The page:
Harriet Bishop was a woman of many firsts, all of which dramatically impacted the frontier territory that would become Minnesota. She is perhaps best remembered for her role as the first public schoolteacher in St. Paul in 1847. Charged with a sense of the importance of feminine virtue, Christian duty and divinely inspired education, Harriet Bishop and her school helped to transform the rugged outpost of St. Paul into a flourishing town. Of equal importance was her participation in and support of the First Baptist Church, the St. Paul Circle of Industry, the Baptist Women's Sewing Circle, the Territorial Temperance Society, the Christian Aid Society, the St. Paul Women's Seminary, and the Minnesota Woman Suffrage Association. Harriet Bishop pioneered St. Paul's first Protestant Sunday school and joined the Minnesota Historical Society as a founding member. In addition, she acted as the first state organizer of the Woman's Christian Temperance Union.
In all of these endeavors, Harriet Bishop sought to enhance the stability and morality of Minnesota, establish a society of like-minded individuals, and improve the lot of Christian women like herself. Harriet's books, including Floral Home and Minnesota Then and Now, also served these purposes. They provided a ladylike appeal for a larger feminine sphere of influence and acted as prime Minnesota booster material. While calling for further settlement of her beloved adopted home, Harriet declared, "If Earth has a paradise, it is here." Indeed, if St. Paul and Minnesota were Harriet Bishop's vision of paradise, it was because of her lifelong struggle to make it so.
~Katie McKee, St. Paul, MN, and Judith Hentges, Minneapolis, MN
She was the first teacher in Minnesota and now has a school named after her. With all of her hard work to become a teacher in the state of Minnesota, she deserves to be nominated.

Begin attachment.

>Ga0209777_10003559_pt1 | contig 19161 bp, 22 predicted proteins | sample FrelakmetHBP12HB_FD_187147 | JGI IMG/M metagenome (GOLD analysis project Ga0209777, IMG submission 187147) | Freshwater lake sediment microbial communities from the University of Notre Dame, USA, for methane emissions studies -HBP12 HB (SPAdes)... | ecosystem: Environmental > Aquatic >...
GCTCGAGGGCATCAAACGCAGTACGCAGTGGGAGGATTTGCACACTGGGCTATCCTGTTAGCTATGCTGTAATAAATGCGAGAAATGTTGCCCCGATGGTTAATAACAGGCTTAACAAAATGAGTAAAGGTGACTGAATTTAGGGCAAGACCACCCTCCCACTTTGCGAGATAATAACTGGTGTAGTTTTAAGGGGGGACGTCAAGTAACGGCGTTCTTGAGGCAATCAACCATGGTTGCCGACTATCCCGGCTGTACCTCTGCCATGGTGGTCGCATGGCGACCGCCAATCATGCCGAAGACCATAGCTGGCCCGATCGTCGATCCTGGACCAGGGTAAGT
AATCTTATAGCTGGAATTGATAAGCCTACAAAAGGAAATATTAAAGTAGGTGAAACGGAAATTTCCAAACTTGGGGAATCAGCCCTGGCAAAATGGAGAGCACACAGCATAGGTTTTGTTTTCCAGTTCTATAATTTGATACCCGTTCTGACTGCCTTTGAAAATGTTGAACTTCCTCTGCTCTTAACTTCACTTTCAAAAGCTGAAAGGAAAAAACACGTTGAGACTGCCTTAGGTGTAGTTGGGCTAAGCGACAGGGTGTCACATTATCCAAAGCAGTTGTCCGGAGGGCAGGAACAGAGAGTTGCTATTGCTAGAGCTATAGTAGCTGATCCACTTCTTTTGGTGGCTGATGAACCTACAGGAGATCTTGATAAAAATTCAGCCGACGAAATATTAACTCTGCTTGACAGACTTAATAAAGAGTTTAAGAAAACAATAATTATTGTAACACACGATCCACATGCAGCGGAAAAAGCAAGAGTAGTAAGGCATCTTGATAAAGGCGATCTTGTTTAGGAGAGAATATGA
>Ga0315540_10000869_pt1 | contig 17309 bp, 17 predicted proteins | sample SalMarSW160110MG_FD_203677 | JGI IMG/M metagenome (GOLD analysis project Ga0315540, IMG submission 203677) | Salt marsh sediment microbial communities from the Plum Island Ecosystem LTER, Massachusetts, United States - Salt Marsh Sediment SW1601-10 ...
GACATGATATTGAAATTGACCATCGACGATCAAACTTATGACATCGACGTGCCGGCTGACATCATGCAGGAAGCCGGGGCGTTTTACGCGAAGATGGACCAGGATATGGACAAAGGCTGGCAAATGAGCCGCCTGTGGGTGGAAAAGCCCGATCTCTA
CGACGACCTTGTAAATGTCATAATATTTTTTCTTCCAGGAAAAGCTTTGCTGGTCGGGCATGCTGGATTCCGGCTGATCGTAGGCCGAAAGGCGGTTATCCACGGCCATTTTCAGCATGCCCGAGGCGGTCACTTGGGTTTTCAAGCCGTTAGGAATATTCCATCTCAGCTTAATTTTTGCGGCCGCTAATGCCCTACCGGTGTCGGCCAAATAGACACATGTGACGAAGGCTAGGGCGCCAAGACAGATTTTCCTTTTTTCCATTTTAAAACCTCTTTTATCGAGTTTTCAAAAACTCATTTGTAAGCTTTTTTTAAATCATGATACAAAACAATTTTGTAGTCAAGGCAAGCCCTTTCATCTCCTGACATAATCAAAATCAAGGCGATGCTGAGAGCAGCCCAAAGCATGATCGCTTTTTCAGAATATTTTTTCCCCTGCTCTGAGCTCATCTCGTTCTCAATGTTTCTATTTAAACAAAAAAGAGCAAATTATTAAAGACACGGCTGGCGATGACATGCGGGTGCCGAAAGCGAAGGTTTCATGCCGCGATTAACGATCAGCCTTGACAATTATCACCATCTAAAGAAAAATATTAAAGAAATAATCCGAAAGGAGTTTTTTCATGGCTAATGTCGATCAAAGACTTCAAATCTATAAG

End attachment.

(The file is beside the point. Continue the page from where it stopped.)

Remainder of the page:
~Emily and Sasha, Maple Grove, MN
Harriet Bishop was our state's first school teacher. She changed Minnesota by starting the first school. She was a good leader and helped kids. She was intelligent and enjoyed a challenge. By giving kids a good education she gave them the skills to get a good job and maybe get an idea or make a discovery to help Minnesota.
~Samantha McConnell, Minneapolis, MN
Minnesota's first schoolteacher
On Harriet Island, a small spot on the Mississippi River just across from downtown St. Paul, there is a paddleboat-shaped play area sheltered by a replica of the city's first schoolhouse. It's a lovely setting and a fitting tribute to the island's namesake, Harriet Bishop. As the city's first schoolteacher, Bishop dedicated her life to transforming the rugged outpost she first encountered into a thriving, civilized town.
Bishop moved from Vermont to St. Paul in 1847, fresh from her training with Catharine Beecher, a reformer (and sister of Harriet Beecher Stowe) who believed that women needed to be well educated in order to devote themselves to the moral development and education of their children and their homes. As part of Beecher's program to train women to help educate and civilize frontier children, Bishop answered a call from Minnesota missionary Thomas S. Williamson. In addition to founding a school (her first schoolhouse was a former blacksmith's shop), she became involved in all sorts of other "firsts," including the First Baptist Church, the Baptist Sewing Society, the Territorial Temperance Society, the Ladies Christian Union, and the Minnesota Woman Suffrage Association. She pioneered St. Paul's first Protestant Sunday school and acted as the first state organizer of the Woman's Christian Temperance Union. Throughout her endeavors, Bishop "sought to enhance the stability and morality of Minnesota, establish a society of like-minded individuals, and improve the lot of Christian women like herself," according to Katie McKee and Judith Hentges, who portray Harriet Bishop through the Minnesota Historical Society's "History Players" program. She wrote two books that outlined her philosophies while encouraging others to join her in her adopted home. "If earth has a paradise," wrote Harriet Bishop of St. Paul, "it is here."
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